I believe that everyone here in Italy knows football, the most followed and practiced sport in the world. The reason for its fame is perhaps given by its simplicity: to play a ball and anything that looks like a goal is enough.
Playing football as kids, each of us was at least once the protagonist of matches that in our eyes were worth more than a Champions League final: a penalty saved, the decisive goal scored at the last moment or the winning assist made us dream. a future as a professional. Here, in fact, are the professionals. Footballers, the real ones, are not handymen like us when we meet at the pitch with friends, but everyone has their own role and has tasks to perform.
THE GOOD FOOTBALLERS IN FRONT OF BOTH DOORS
Or at least, so it should be in theory. Because there are players who do not care about their position and, regardless of the fact that being defenders their goal is to defend their goal, they often steal the job from the attackers by scoring avalanches of goals. So today I’m going to tell you about five defenders from the 1960s to the present day who have proven they can handle both goals.
75 goals in 634 appearances, always with Inter
Giacinto Facchetti is the defender who tied his entire career to the Inter shirt, starting a new type of player: the attacking full-back. Despite his beginnings in the Trevigliese as a striker, the Nerazzurri coach Herrera decided to move him back in defense, but he did not manage to make him lose his scoring streak.
Giacinto in fact boasts 75 goals scored in 634 appearances, the first defender to reach 10 goals in a single season, which made him one of the fundamental players of the so-called “Great Inter” capable of winning two European Cups consecutively in the 1963- seasons. 1964 and 1964-1965.
Even in the national team, Facchetti showed all his qualities: 94 games played with the Azzurri shirt and 3 goals, winning, as captain, the 1968 European Championship.
The “Cape” was a flag of our football, as well as a model to follow for all those full-backs that nowadays we see pushing on the flanks, dedicating themselves in particular to the attacking phase (with the small difference that at the time of Facchetti a full-back like that was almost unthinkable, while nowadays it’s the norm).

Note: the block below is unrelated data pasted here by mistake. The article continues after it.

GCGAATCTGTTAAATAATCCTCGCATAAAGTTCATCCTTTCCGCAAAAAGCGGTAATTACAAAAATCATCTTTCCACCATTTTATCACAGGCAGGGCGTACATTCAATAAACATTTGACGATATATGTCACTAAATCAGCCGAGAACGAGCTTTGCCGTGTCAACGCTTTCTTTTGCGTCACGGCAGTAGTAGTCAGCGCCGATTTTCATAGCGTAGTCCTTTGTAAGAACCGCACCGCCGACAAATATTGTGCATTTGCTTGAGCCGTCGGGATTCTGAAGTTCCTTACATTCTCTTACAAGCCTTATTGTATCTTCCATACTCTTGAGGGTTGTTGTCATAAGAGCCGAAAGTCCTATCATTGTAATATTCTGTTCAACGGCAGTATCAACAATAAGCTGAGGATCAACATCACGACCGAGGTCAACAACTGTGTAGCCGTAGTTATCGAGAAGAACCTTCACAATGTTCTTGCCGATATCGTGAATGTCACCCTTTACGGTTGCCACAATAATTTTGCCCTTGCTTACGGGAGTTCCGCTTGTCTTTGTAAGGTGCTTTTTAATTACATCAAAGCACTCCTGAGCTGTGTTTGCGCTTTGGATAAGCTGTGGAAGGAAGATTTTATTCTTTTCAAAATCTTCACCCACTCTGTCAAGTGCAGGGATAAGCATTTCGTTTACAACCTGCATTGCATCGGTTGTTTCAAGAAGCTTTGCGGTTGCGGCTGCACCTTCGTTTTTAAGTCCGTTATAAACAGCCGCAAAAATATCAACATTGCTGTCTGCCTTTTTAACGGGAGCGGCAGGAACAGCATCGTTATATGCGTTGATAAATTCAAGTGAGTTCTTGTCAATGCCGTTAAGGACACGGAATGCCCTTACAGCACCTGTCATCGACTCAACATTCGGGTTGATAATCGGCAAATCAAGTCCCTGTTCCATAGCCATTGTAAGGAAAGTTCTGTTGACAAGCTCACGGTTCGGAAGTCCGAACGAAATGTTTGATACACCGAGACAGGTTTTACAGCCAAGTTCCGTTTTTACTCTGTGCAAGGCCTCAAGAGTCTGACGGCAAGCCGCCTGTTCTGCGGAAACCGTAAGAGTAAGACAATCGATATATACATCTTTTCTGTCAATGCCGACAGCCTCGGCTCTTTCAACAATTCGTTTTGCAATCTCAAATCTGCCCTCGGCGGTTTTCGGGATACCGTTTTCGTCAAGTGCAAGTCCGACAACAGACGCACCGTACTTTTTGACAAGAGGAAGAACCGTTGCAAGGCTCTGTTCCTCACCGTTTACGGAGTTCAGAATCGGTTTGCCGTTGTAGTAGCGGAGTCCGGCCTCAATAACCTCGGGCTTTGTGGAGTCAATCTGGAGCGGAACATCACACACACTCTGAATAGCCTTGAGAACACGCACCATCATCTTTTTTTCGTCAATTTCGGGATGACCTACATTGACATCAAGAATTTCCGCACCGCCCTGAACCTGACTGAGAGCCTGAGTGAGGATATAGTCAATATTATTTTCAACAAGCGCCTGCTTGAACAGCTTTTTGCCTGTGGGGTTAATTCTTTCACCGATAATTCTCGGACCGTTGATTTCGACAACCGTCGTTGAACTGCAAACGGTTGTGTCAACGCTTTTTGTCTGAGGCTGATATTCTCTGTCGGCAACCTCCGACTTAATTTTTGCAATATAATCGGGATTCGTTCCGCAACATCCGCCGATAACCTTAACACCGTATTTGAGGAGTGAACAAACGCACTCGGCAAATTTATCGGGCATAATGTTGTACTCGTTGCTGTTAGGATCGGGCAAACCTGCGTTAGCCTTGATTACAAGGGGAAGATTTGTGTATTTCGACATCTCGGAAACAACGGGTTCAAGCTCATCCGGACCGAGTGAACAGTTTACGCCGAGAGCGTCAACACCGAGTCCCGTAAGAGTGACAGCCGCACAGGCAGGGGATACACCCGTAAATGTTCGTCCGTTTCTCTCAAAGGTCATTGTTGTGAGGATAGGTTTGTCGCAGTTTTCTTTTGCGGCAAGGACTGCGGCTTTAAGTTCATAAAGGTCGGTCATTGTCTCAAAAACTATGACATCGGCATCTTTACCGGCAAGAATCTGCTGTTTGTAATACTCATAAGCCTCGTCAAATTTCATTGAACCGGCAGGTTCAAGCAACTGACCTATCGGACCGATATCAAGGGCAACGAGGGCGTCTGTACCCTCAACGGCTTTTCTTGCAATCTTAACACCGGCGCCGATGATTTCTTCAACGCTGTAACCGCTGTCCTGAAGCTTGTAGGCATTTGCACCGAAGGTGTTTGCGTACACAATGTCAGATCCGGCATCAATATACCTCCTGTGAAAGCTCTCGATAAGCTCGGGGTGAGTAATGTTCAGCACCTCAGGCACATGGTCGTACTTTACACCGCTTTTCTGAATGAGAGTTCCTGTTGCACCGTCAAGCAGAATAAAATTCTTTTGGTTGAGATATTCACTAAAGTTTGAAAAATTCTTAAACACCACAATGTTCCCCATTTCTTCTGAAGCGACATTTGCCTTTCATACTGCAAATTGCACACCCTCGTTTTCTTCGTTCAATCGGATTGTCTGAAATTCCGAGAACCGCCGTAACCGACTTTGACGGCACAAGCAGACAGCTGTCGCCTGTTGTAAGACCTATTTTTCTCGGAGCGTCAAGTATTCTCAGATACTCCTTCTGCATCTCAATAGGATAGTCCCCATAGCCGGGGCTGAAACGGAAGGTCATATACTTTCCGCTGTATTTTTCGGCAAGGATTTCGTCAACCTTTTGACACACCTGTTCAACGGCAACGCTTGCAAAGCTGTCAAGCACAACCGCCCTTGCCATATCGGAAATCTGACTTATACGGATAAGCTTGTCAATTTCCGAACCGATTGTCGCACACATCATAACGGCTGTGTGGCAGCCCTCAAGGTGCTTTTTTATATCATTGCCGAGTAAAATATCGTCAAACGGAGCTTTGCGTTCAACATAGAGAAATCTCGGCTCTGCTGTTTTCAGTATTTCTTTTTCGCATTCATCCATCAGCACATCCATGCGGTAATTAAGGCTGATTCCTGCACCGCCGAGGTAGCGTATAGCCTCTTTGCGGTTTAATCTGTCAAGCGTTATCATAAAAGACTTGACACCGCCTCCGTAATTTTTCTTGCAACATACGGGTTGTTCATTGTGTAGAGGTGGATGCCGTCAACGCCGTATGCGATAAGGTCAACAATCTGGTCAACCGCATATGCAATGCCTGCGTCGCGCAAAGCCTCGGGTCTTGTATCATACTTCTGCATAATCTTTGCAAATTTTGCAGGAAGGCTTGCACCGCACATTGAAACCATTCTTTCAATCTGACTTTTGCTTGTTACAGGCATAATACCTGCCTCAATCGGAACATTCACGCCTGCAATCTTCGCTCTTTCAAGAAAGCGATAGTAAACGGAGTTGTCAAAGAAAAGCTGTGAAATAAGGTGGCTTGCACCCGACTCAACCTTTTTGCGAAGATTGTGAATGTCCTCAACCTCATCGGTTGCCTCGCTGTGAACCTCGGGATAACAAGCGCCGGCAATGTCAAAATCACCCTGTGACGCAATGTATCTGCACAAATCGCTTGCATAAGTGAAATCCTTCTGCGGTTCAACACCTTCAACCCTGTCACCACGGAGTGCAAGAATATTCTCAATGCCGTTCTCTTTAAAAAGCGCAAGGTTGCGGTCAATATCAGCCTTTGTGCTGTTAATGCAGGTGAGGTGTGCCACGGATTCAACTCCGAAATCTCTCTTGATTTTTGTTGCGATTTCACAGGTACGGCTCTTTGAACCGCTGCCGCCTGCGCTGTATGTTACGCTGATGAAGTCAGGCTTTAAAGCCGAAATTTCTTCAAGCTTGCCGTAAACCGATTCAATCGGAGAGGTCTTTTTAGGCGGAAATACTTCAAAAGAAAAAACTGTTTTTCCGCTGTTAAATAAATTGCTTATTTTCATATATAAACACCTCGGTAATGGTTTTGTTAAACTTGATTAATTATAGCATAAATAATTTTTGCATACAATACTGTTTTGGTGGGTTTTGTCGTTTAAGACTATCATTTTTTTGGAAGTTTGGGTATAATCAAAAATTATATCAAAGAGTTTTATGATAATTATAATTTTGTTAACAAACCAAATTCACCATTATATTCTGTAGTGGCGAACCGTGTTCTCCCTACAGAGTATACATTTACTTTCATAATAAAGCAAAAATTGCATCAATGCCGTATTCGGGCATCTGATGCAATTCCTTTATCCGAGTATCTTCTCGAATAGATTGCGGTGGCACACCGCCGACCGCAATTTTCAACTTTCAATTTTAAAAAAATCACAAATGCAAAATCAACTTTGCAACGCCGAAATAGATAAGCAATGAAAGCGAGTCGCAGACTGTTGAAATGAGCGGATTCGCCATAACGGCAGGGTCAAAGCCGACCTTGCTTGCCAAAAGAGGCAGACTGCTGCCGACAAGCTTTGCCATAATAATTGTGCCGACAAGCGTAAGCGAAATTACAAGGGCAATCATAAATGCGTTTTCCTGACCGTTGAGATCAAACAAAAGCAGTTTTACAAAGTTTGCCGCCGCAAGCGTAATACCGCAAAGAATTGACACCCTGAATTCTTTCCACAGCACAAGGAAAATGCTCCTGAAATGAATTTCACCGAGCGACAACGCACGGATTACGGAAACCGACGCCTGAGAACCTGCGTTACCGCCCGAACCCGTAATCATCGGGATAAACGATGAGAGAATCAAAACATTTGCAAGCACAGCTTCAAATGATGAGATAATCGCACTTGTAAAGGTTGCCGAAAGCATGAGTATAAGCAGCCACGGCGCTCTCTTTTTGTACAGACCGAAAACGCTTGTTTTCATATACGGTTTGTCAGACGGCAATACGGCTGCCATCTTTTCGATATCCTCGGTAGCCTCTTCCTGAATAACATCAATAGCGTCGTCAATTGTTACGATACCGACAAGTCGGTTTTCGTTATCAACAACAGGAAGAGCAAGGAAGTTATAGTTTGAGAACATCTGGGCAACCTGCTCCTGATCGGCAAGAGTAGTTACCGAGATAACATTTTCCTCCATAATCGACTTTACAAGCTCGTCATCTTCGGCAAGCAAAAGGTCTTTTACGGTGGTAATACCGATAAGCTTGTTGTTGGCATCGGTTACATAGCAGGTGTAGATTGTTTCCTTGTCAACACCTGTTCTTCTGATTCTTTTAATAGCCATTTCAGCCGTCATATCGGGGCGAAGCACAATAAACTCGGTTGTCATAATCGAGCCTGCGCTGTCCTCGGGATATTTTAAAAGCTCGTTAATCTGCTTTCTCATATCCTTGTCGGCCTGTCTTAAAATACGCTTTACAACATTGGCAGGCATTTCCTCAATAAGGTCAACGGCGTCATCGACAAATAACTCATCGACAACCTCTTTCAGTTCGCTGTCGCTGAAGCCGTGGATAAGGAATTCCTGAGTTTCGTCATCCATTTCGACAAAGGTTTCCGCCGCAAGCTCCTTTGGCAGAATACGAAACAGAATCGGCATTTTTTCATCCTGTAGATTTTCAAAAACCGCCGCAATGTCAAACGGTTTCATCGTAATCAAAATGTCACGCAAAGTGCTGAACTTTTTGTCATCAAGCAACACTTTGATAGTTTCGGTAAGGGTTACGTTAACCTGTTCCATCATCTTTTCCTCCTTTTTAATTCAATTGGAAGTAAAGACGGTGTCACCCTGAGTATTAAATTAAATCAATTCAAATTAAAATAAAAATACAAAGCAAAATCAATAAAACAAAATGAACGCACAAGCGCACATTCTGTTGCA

Two Golden Balls and many titles with Bayern Munich and the German national team
Beckenbauer, nicknamed “the Kaiser”, was one of the strongest and most representative footballers in the history of German football. Born in 1945, he played throughout his career in the now-defunct freeride role, making the fortunes of Bayern Munich, the team with which he became a true legend. Crucial both in defense and in attack, he scored more than 60 goals for the Bavarians, over the course of 17 seasons in which he won practically everything: five German championships, four German Cups, and three European Cups, as well as an Intercontinental Cup and a Cup Winners’ Cup.
As evidence of how dominant he was, he has been awarded the prestigious Ballon d’Or twice, the only defender to date in being able to obtain the most important individual award in the world of football more than once.
Of course, it was also a flag of the German national team, which at the time was still divided into East and West Germany. It was with the latter’s shirt that the Kaiser won the World Championship (plus a title as a coach) and the European Championship, scoring a total of 14 goals in 103 appearances.
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Playing in a free position, he did not have a fixed defensive marking, and therefore he was often decisive in doubling or in covering the teammates who had been skipped by the direct opponent. This also allowed him a high unpredictability in attack, as he was free to go up to support the offensive phase when he saw fit. His good speed of him favored him in catching the opposing defenses off guard with insertions in the penalty area, often being face to face with the goalkeeper.
More prolific than a center forward
Ladies and gentlemen, what about? Here we are in the presence of a sacred monster of this game. Ronald Koeman was born in the Netherlands in 1963 and comes from a family of footballers: both his father and his older brother (and his grandson later as well) pursue football careers.